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Saint Anthony of Padua

Saint Anthony of Padua, 17th Century Saint Anthony of Padua, 17th Century 

Born into a noble family at Lisbon, Portugal, in 1195 (on August 15, it is believed), and baptized Fernando, the man we would come to know as St. Anthony was 15 years old when he entered the Canons Regular of St. Augustine. He was trained for the priesthood in Coimbra, in the monastery of the Holy Cross, and ordained at the age of 24. His early prospects strongly suggested an academic career: as a philosopher and theologian. He desired a more severe religious life, however. The turning point came in 1220 when the remains of five Franciscan missionaries tortured and killed in Morocco reached the church of the Holy Cross.

From the Augustinian rule to the Franciscan rule

Fernando decided to leave the Augustinian canons and follow in the footsteps of Francis of Assisi, choosing then to be called Anthony, in imitation of the great Desert Father of that name. He nurtured a powerful missionary zeal, on the strength of which he set out for Morocco. He took sick, however, and, forced to rest, he could not preach. There was nothing for it but to return to Italy. The ship carrying him was severely damaged at sea, though Anthony reached Sicily, where he was treated for his illness. In 1221, he reached Assisi, where Francis had summoned all his friars. This was his chance to meet Francis in person.Theirs is a straighforward encounter, in which Anthony’s decision to follow Christ in the Franciscan way was confirmed. He wass sent to Romagna, to the hermitage of Montepaolo, where he would be mainly devoted to prayer, meditation, penance and humble work.

Anthony the Preacher

In September 1222 Anthony was invited to preach in Forlì: there his gifts asa  preacher would be on full display. His words revealed profound biblical knowledge and simplicity of expression. In the words of L’Assidua, the first biography of Saint Anthony, “His tongue, moved by the Holy Spirit, began to excogitate many arguments with ponderation, in a clear and concise manner." From that moment, Anthony began a stint as an itinerant preacher in northern Italy and the south of France, preaching the Gospel to people and countries often confused by the heresies of the day. He spared no words of correction for the moral decay of some Church members, either. The following year, in Bologna, he found himself in charge of the theological training of  friars in formation. Francis himself gave Anthony the task, in a letter authorizing him to teach and recommending that he not neglect prayer.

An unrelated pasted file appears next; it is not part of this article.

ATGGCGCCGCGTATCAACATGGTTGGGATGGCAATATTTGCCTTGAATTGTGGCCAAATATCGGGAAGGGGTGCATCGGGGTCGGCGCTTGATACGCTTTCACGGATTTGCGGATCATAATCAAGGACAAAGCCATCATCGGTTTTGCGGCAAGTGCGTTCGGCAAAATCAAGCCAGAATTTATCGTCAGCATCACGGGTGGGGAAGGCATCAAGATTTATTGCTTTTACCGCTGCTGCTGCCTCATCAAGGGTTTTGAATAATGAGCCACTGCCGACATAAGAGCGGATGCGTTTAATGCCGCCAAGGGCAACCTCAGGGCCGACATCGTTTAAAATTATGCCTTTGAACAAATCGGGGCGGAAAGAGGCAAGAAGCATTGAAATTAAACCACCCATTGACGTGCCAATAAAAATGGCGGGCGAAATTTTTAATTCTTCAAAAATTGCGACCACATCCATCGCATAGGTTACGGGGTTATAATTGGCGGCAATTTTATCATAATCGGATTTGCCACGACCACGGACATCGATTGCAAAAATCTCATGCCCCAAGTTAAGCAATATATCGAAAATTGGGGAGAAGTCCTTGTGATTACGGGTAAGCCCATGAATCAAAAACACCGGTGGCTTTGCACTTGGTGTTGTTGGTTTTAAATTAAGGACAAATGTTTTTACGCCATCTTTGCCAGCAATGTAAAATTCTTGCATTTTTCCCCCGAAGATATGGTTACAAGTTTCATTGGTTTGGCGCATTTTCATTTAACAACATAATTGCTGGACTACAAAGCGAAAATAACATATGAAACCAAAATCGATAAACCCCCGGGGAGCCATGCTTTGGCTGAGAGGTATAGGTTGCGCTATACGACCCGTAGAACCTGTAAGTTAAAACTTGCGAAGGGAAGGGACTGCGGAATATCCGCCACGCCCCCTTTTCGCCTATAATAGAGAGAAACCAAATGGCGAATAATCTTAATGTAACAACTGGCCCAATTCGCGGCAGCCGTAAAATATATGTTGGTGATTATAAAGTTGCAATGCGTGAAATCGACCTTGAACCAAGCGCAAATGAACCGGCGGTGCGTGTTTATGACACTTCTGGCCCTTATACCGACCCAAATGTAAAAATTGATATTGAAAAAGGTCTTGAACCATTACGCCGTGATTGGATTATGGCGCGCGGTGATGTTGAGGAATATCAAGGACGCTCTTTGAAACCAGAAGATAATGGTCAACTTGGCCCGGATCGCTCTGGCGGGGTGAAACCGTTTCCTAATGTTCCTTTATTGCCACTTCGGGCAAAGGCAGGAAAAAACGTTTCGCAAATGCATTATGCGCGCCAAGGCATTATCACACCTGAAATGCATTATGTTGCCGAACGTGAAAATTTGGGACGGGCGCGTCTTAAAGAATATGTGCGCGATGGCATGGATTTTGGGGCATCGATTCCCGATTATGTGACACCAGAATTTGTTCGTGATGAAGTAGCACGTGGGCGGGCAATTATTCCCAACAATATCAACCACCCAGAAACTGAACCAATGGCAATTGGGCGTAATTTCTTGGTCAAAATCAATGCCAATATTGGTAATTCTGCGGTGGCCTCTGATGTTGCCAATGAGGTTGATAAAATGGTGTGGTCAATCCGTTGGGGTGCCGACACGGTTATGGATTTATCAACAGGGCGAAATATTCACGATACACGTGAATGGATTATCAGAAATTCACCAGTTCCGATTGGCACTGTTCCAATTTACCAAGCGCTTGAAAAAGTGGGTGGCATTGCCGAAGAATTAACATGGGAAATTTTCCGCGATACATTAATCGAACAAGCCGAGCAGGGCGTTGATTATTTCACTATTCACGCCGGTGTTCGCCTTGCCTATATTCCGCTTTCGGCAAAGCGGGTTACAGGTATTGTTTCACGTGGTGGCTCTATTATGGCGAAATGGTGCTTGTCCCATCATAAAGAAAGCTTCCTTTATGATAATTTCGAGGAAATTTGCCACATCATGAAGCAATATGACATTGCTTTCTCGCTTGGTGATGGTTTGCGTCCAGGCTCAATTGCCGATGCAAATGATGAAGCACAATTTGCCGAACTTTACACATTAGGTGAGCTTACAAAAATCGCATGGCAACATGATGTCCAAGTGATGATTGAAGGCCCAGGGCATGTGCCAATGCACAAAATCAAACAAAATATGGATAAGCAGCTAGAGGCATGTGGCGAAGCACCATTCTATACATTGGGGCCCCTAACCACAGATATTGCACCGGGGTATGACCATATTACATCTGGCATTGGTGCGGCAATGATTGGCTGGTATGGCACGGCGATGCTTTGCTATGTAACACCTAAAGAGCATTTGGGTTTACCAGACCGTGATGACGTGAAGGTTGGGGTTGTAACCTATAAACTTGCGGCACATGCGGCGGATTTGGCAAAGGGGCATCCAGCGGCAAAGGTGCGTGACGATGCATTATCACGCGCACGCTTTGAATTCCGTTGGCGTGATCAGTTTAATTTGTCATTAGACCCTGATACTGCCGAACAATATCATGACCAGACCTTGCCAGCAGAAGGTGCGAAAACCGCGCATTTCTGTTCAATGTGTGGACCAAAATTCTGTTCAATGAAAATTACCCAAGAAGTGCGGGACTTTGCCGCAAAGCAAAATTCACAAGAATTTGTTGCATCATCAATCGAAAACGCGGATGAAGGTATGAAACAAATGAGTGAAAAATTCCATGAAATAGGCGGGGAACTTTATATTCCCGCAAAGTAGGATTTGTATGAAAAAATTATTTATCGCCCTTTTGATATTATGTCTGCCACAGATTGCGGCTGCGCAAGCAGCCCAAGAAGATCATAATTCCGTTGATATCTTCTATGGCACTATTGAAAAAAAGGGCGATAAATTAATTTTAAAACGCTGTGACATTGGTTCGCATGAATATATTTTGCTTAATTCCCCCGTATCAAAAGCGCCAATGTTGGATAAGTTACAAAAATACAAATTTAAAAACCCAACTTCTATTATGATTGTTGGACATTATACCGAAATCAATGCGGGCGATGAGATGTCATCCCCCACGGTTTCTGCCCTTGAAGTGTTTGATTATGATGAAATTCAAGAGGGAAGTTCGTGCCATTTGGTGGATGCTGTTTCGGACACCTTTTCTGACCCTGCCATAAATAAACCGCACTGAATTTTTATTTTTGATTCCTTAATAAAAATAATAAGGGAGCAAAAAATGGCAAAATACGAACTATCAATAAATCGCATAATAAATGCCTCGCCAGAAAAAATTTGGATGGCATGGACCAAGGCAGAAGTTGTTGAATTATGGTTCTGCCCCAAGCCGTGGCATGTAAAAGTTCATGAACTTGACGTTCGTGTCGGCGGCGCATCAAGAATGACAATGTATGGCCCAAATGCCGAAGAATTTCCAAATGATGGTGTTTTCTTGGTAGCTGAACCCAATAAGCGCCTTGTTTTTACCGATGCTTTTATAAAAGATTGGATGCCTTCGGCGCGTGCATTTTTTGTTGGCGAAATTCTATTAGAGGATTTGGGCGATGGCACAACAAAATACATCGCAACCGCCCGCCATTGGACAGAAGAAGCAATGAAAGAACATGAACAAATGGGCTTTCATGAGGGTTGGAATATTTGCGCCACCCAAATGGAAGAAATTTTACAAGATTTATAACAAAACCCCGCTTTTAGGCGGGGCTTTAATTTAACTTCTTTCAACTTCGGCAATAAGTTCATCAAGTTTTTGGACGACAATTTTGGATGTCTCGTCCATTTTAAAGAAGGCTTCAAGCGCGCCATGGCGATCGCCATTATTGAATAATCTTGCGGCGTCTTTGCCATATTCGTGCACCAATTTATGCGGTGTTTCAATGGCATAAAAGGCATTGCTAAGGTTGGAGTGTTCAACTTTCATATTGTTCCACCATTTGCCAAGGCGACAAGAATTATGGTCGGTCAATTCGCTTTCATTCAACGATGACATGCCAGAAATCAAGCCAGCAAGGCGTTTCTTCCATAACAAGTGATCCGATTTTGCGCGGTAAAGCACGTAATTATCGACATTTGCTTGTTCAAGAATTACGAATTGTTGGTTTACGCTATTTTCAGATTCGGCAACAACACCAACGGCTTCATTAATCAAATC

The choice of Padua

Owing to the immense talents he brought to serve the Kingdom of God, Anthony was appointed - at the age of 32 - superior of the Franciscan fraternities of northern Italy. He visited the many houses under his jurisdiction, and opened new ones. Meanwhile, he continued to preach and attract large crowds. He would spend several hours in the confessional, and reserve moments to retire in solitude. He chose to reside in Padua, in the small Franciscan community of the church of Mater Domini, and quickly established a strong bond with the city, working for the poor and against injustice. It was in Padua that his Sermons was written, a treatise for the formation of his Franciscan confreres in the preaching of the Gospel and the teaching of the sacraments, especially Penance and the Eucharist. His Lenten preaching in 1231 has come to be considered  his spiritual testament, along with his loving dedication, for hours and hours, to the hearing of confessions. After Easter, already experiencing health problems and made weary by the strain of labor, Anthony agreed to retire for a period of convalescence. With other confreres, he welcomed the invitation to a period of rest and meditation in a small hut in Camposampiero, a few kilometers from Padua. He asked that a simple shelter be fitted over a large walnut tree, that he might spend the days in contemplation and dialogue with the simple people of the countryside, returning to the hermitage only at night. There, he had his famous vision of the Child Jesus. On June 13, Antonio was caught up in a hurricane; he realized that his time was near, and he desired to die in Padua. He was transported in a wagon drawn by oxen, but died at Arcella, a settlement just outside the city. On his lips as he expired, were the whispered words, “I see my Lord.” Debtor to the thought of St. Augustine of Hippo, Anthony throughout his whole life lived the harmony of mind and heart, seeking the wisdom of speculation and practicing virtue, equally dedicated to study and prayer. A Doctor of the Church, in Padua he is is simply called “the Saint”.